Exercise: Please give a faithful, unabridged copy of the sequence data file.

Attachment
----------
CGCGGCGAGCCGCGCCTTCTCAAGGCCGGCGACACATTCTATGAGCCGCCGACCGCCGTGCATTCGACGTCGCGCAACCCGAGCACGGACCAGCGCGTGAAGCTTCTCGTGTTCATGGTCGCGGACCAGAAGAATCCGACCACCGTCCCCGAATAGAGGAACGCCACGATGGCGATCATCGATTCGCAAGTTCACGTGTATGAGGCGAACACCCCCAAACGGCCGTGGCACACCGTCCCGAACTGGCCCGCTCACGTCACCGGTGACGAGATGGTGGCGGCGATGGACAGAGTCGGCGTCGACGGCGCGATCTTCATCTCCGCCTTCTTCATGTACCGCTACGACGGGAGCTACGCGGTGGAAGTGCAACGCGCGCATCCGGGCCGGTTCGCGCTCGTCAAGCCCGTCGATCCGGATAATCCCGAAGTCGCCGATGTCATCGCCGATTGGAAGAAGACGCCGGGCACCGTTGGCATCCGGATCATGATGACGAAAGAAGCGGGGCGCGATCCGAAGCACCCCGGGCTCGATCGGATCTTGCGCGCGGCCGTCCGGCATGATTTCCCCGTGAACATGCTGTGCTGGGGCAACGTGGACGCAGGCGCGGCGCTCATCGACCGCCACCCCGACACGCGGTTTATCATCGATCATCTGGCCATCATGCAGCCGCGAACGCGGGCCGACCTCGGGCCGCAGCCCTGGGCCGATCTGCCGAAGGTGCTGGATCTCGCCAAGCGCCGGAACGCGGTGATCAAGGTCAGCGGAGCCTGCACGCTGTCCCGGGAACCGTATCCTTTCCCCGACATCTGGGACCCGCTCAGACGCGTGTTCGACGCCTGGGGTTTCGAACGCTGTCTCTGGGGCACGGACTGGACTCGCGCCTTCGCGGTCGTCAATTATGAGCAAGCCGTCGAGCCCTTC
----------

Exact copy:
CGCGGCGAGCCGCGCCTTCTCAAGGCCGGCGACACATTCTATGAGCCGCCGACCGCCGTGCATTCGACGTCGCGCAACCCGAGCACGGACCAGCGCGTGAAGCTTCTCGTGTTCATGGTCGCGGACCAGAAGAATCCGACCACCGTCCCCGAATAGAGGAACGCCACGATGGCGATCATCGATTCGCAAGTTCACGTGTATGAGGCGAACACCCCCAAACGGCCGTGGCACACCGTCCCGAACTGGCCCGCTCACGTCACCGGTGACGAGATGGTGGCGGCGATGGACAGAGTCGGCGTCGACGGCGCGATCTTCATCTCCGCCTTCTTCATGTACCGCTACGACGGGAGCTACGCGGTGGAAGTGCAACGCGCGCATCCGGGCCGGTTCGCGCTCGTCAAGCCCGTCGATCCGGATAATCCCGAAGTCGCCGATGTCATCGCCGATTGGAAGAAGACGCCGGGCACCGTTGGCATCCGGATCATGATGACGAAAGAAGCGGGGCGCGATCCGAAGCACCCCGGGCTCGATCGGATCTTGCGCGCGGCCGTCCGGCATGATTTCCCCGTGAACATGCTGTGCTGGGGCAACGTGGACGCAGGCGCGGCGCTCATCGACCGCCACCCCGACACGCGGTTTATCATCGATCATCTGGCCATCATGCAGCCGCGAACGCGGGCCGACCTCGGGCCGCAGCCCTGGGCCGATCTGCCGAAGGTGCTGGATCTCGCCAAGCGCCGGAACGCGGTGATCAAGGTCAGCGGAGCCTGCACGCTGTCCCGGGAACCGTATCCTTTCCCCGACATCTGGGACCCGCTCAGACGCGTGTTCGACGCCTGGGGTTTCGAACGCTGTCTCTGGGGCACGGACTGGACTCGCGCCTTCGCGGTCGTCAATTATGAGCAAGCCGTCGAGCCCTTC